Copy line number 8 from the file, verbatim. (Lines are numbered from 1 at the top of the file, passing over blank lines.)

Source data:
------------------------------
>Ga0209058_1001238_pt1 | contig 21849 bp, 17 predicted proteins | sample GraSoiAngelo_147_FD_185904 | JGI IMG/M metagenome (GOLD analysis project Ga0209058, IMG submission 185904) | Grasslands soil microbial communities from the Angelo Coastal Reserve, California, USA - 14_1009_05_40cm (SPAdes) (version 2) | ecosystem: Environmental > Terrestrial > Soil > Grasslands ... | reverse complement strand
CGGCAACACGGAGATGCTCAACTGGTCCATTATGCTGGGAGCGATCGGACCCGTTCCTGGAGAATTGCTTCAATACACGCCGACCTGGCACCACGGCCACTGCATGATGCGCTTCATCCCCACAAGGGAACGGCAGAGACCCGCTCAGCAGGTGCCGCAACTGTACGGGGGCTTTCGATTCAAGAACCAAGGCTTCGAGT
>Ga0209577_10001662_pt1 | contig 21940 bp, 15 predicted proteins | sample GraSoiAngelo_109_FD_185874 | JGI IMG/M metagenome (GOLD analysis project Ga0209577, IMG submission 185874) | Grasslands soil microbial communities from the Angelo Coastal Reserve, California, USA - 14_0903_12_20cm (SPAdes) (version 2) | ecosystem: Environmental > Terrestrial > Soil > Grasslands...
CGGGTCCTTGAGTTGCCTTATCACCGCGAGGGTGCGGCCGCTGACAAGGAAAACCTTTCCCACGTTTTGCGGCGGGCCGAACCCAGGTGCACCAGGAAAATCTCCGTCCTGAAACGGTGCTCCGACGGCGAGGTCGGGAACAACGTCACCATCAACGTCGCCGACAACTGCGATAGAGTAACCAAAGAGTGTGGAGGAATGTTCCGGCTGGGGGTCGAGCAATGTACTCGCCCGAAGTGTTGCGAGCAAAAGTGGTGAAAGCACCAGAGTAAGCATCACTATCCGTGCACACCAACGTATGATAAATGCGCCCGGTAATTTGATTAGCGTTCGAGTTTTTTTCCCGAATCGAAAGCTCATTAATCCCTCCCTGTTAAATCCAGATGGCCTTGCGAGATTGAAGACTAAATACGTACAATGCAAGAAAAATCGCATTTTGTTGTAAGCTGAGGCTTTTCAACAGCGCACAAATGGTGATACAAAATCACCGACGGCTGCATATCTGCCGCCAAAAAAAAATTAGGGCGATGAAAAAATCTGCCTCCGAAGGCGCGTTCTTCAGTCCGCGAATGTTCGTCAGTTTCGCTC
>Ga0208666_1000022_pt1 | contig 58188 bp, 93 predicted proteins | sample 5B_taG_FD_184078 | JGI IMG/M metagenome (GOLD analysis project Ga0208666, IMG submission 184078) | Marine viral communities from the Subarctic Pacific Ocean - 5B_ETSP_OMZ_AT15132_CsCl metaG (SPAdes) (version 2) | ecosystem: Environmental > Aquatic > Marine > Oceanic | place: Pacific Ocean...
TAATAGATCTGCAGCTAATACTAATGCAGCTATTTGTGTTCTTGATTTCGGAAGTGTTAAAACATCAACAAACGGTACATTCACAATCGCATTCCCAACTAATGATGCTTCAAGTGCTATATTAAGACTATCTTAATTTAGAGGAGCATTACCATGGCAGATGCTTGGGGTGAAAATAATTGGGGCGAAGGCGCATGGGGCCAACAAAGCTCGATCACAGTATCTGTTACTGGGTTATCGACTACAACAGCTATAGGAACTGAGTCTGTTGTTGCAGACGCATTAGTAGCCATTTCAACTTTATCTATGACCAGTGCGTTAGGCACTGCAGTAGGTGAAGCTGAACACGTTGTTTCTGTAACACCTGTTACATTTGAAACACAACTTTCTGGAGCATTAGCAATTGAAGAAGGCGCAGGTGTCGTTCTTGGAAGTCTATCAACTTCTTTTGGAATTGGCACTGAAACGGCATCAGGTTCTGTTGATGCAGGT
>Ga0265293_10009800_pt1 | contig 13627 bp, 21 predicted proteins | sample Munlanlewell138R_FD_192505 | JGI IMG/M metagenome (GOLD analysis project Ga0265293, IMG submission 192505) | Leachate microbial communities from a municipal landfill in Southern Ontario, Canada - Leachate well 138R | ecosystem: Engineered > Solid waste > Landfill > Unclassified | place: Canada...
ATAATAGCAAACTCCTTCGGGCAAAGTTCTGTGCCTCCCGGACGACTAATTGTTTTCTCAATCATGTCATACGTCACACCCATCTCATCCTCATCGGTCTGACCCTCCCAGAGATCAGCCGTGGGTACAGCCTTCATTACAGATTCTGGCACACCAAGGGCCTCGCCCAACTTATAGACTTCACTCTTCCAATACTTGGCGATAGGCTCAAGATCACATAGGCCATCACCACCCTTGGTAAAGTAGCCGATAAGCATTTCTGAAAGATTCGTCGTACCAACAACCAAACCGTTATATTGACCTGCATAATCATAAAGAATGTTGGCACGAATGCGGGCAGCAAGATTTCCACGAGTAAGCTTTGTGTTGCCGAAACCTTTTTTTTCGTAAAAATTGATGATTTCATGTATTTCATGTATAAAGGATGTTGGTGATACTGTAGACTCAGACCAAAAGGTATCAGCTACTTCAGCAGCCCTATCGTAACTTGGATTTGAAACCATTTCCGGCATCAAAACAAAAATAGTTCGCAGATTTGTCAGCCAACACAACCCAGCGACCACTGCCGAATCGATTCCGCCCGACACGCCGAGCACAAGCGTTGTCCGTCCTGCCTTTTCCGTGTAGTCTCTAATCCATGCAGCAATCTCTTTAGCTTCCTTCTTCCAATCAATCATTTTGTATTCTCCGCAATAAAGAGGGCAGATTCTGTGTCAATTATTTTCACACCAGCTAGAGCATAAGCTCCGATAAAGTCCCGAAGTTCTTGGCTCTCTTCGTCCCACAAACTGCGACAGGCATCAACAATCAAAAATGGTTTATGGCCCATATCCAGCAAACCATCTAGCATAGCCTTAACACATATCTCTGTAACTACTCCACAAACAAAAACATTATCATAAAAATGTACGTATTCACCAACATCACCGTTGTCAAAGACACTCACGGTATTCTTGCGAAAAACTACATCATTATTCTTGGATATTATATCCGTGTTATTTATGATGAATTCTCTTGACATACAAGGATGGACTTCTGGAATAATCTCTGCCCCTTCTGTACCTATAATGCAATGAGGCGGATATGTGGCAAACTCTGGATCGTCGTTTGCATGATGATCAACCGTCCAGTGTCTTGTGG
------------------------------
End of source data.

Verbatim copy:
ATAATAGCAAACTCCTTCGGGCAAAGTTCTGTGCCTCCCGGACGACTAATTGTTTTCTCAATCATGTCATACGTCACACCCATCTCATCCTCATCGGTCTGACCCTCCCAGAGATCAGCCGTGGGTACAGCCTTCATTACAGATTCTGGCACACCAAGGGCCTCGCCCAACTTATAGACTTCACTCTTCCAATACTTGGCGATAGGCTCAAGATCACATAGGCCATCACCACCCTTGGTAAAGTAGCCGATAAGCATTTCTGAAAGATTCGTCGTACCAACAACCAAACCGTTATATTGACCTGCATAATCATAAAGAATGTTGGCACGAATGCGGGCAGCAAGATTTCCACGAGTAAGCTTTGTGTTGCCGAAACCTTTTTTTTCGTAAAAATTGATGATTTCATGTATTTCATGTATAAAGGATGTTGGTGATACTGTAGACTCAGACCAAAAGGTATCAGCTACTTCAGCAGCCCTATCGTAACTTGGATTTGAAACCATTTCCGGCATCAAAACAAAAATAGTTCGCAGATTTGTCAGCCAACACAACCCAGCGACCACTGCCGAATCGATTCCGCCCGACACGCCGAGCACAAGCGTTGTCCGTCCTGCCTTTTCCGTGTAGTCTCTAATCCATGCAGCAATCTCTTTAGCTTCCTTCTTCCAATCAATCATTTTGTATTCTCCGCAATAAAGAGGGCAGATTCTGTGTCAATTATTTTCACACCAGCTAGAGCATAAGCTCCGATAAAGTCCCGAAGTTCTTGGCTCTCTTCGTCCCACAAACTGCGACAGGCATCAACAATCAAAAATGGTTTATGGCCCATATCCAGCAAACCATCTAGCATAGCCTTAACACATATCTCTGTAACTACTCCACAAACAAAAACATTATCATAAAAATGTACGTATTCACCAACATCACCGTTGTCAAAGACACTCACGGTATTCTTGCGAAAAACTACATCATTATTCTTGGATATTATATCCGTGTTATTTATGATGAATTCTCTTGACATACAAGGATGGACTTCTGGAATAATCTCTGCCCCTTCTGTACCTATAATGCAATGAGGCGGATATGTGGCAAACTCTGGATCGTCGTTTGCATGATGATCAACCGTCCAGTGTCTTGTGG